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Discussion Starter · #1 ·
Hello:

I just wanted to give a sketch of my current net worth. I graduated with Bachelor's Degree in 2016, and I'll be returning to complete a Master's Degree (in History) this fall. I'm currently 24.

Investments: $65,163
Cash: $5,057
Debt: $1,445 (cash back cards paid off monthly)
Residence: $0
Net worth: $68,775

One of the challenges I've faced building my net worth is increasing my income. The job market in Calgary (and Alberta generally) is so-so for recent grads, and consequently I count myself lucky to have a "fun job." 2017 I earned about $30K. My feeling is that I should stick with this fun job rather than pursue something else at least while completing the first year of my academic program.

Additionally, I should get some funding for my Master's Degree. With tuition and expenses that will be about $1,000 a month, which I hope to supplement with work (hopefully to at least $2,500/month). Any advice on how to build some more investments would be appreciated. My total expenses are about $1,100/month.

Additionally my portfolio breakdown is as follows. All TFSA while I have room (tax free vs. deferred): 47% S&P 500, 35% BRK, 10% RBC, 8% Suncor. Going forward I'm going to avoid singe equities and lean towards broad index investments, because the timing the market for small investors is a bad bet. I suppose a strategy is to invest in at least $10,000 increments in the S&P 500. Also aware that there will be large stock market corrections.

Any comments or suggestions?
 

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You're doing well to be fresh out of school with other than a negative net worth.

In terms of the challenge of increasing income, I would say from now on do not spend more time pursuing post-secondary education unless you can see it translating into enhanced income. That is unless you have already achieved your financial goals and you are doing it for the love of learning.

You mention an MA in history. What is your career goal? Degrees in history, even at the PhD level, do not open many doors to high wages or well-remunerated self-employment. Those I know who are doing the best in that regard are tenure track types at universities. Their salaries are not making them rich, but they make enough that they have some left over for investing and it seems to work out okay.

As one who spent 9 years in pursuit of advanced degrees at various institutions following Ontario Grade 13, I have had a bit of relevant experience and I have observed a lot about how advanced education can affect income. In some cases it is key; not always. Some who I have seen, who have done the best in the race to riches, are those who spent less time in school and cultivated successful businesses. One or two of those have had some crushing defeats, yet they have persevered and done very well.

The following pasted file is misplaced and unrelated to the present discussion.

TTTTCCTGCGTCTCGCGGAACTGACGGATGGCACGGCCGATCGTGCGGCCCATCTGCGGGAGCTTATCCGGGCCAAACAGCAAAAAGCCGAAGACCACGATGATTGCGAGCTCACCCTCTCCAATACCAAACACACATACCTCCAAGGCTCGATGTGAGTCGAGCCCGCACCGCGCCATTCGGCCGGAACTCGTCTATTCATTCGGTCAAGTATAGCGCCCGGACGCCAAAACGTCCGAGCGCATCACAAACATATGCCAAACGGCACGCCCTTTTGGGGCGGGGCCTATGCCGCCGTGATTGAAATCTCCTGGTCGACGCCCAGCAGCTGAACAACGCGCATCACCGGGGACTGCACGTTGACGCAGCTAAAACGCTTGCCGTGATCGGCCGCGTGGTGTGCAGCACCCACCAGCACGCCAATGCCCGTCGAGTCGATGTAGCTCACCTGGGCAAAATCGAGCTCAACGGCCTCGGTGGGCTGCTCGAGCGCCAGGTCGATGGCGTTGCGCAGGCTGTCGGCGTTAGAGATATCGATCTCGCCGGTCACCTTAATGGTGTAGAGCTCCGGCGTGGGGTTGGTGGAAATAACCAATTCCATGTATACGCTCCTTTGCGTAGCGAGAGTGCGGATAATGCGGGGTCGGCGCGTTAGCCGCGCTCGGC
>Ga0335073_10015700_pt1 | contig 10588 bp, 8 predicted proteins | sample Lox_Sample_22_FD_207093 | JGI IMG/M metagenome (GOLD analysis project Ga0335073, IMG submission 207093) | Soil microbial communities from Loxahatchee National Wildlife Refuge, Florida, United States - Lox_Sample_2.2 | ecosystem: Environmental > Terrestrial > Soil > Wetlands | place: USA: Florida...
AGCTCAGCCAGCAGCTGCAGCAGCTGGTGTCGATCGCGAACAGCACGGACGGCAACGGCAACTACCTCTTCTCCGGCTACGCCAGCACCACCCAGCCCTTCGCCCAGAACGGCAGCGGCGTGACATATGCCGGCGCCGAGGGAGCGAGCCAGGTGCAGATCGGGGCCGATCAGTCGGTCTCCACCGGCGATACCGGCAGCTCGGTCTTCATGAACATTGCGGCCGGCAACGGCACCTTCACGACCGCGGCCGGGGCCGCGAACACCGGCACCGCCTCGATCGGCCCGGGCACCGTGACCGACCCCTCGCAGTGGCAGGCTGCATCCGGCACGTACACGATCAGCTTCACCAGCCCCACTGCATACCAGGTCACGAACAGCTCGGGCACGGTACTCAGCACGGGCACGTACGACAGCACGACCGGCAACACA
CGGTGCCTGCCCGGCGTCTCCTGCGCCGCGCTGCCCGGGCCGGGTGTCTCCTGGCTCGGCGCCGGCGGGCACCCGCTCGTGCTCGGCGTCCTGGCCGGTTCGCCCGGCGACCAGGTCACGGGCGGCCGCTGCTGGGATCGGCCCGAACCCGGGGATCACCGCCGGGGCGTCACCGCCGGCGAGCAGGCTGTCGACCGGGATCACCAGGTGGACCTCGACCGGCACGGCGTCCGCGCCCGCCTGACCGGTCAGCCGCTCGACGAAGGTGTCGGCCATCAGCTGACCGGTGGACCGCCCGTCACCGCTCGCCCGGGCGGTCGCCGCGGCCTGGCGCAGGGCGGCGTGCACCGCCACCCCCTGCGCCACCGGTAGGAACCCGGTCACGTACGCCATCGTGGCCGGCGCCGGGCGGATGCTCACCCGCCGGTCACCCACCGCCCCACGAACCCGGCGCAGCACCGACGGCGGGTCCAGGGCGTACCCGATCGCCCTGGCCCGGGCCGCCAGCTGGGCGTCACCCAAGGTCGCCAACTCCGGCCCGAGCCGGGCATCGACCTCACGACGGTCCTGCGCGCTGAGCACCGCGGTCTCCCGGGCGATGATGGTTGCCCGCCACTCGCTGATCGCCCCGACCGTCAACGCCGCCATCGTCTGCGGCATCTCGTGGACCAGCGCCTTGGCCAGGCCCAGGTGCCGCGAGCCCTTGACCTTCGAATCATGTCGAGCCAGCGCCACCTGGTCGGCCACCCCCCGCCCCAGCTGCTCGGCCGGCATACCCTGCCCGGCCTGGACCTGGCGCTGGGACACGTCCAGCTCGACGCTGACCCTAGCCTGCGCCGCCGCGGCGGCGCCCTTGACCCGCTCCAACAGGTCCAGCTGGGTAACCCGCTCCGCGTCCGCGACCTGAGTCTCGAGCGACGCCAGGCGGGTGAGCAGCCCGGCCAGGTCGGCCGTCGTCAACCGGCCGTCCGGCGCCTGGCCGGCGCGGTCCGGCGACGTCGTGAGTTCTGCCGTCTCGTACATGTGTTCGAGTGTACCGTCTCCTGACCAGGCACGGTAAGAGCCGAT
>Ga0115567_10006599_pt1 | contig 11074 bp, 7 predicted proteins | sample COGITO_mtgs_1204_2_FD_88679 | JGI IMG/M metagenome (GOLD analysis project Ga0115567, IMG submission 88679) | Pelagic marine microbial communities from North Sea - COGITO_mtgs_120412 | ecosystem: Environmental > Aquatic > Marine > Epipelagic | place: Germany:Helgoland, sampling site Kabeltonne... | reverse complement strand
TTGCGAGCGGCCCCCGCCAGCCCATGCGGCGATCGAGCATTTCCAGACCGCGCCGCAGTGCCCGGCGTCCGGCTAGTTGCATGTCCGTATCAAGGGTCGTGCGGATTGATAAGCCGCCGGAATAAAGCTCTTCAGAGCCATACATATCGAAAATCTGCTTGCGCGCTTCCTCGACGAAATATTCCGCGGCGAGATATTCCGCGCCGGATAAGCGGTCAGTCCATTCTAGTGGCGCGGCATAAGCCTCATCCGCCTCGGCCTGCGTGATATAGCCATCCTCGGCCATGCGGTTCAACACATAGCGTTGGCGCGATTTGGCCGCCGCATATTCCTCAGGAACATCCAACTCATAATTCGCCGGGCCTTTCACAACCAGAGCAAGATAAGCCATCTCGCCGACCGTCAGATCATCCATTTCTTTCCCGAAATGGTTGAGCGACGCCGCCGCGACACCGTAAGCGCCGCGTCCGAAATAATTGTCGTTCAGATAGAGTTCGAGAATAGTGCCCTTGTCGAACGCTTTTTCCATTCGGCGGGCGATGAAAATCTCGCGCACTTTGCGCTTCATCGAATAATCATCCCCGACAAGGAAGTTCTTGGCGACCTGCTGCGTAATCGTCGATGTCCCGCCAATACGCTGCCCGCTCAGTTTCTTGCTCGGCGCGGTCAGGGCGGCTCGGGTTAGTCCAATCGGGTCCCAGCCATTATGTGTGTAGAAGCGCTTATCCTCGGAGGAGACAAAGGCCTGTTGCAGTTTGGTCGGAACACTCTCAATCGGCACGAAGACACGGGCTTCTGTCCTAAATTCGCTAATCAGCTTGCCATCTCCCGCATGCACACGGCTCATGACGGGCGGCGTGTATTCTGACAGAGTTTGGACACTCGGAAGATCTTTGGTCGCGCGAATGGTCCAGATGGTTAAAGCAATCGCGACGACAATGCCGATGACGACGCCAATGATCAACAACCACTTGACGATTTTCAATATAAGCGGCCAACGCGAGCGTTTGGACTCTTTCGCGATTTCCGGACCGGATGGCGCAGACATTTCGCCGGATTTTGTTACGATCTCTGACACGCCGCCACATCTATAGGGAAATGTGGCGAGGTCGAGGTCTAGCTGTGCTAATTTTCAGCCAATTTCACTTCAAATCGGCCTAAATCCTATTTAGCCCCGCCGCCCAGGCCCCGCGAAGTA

As to your portfolio, I'll refrain from commenting. I have never been a stock market investor in any significant way and I am not about to start. My form of stock market investing years ago was to start private resource companies, get them listed on the VSE and sell the seed shares to a bigger fish to run the show. That worked well in the days when Murray Pezim and others like him held sway on Howe Street. The market is now too heavily regulated to prosper in that game. It was fun while it lasted. In those days we did not have the internet - and all the opportunities it brings - to latch onto. But then, as now, there were lots of ways for enterprising types to make money.
 

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Hello:

I just wanted to give a sketch of my current net worth. I graduated with Bachelor's Degree in 2016, and I'll be returning to complete a Master's Degree (in History) this fall. I'm currently 24.

Investments: $65,163
Cash: $5,057
Debt: $1,445 (cash back cards paid off monthly)
Residence: $0
Net worth: $68,775

One of the challenges I've faced building my net worth is increasing my income. The job market in Calgary (and Alberta generally) is so-so for recent grads, and consequently I count myself lucky to have a "fun job." 2017 I earned about $30K. My feeling is that I should stick with this fun job rather than pursue something else at least while completing the first year of my academic program.

Additionally, I should get some funding for my Master's Degree. With tuition and expenses that will be about $1,000 a month, which I hope to supplement with work (hopefully to at least $2,500/month). Any advice on how to build some more investments would be appreciated. My total expenses are about $1,100/month.

Additionally my portfolio breakdown is as follows. All TFSA while I have room (tax free vs. deferred): 47% S&P 500, 35% BRK, 10% RBC, 8% Suncor. Going forward I'm going to avoid singe equities and lean towards broad index investments, because the timing the market for small investors is a bad bet. I suppose a strategy is to invest in at least $10,000 increments in the S&P 500. Also aware that there will be large stock market corrections.

Any comments or suggestions?


your individual stock selections are the right answer. Me i'm not a fan of ETFs.

it's too hot to get into a contentious discussion of why ETFs today are not all they are cracked up to be.

instead, here's a useful new book that packs a punch in favour of picking a handful of individual stocks & then sticking with em.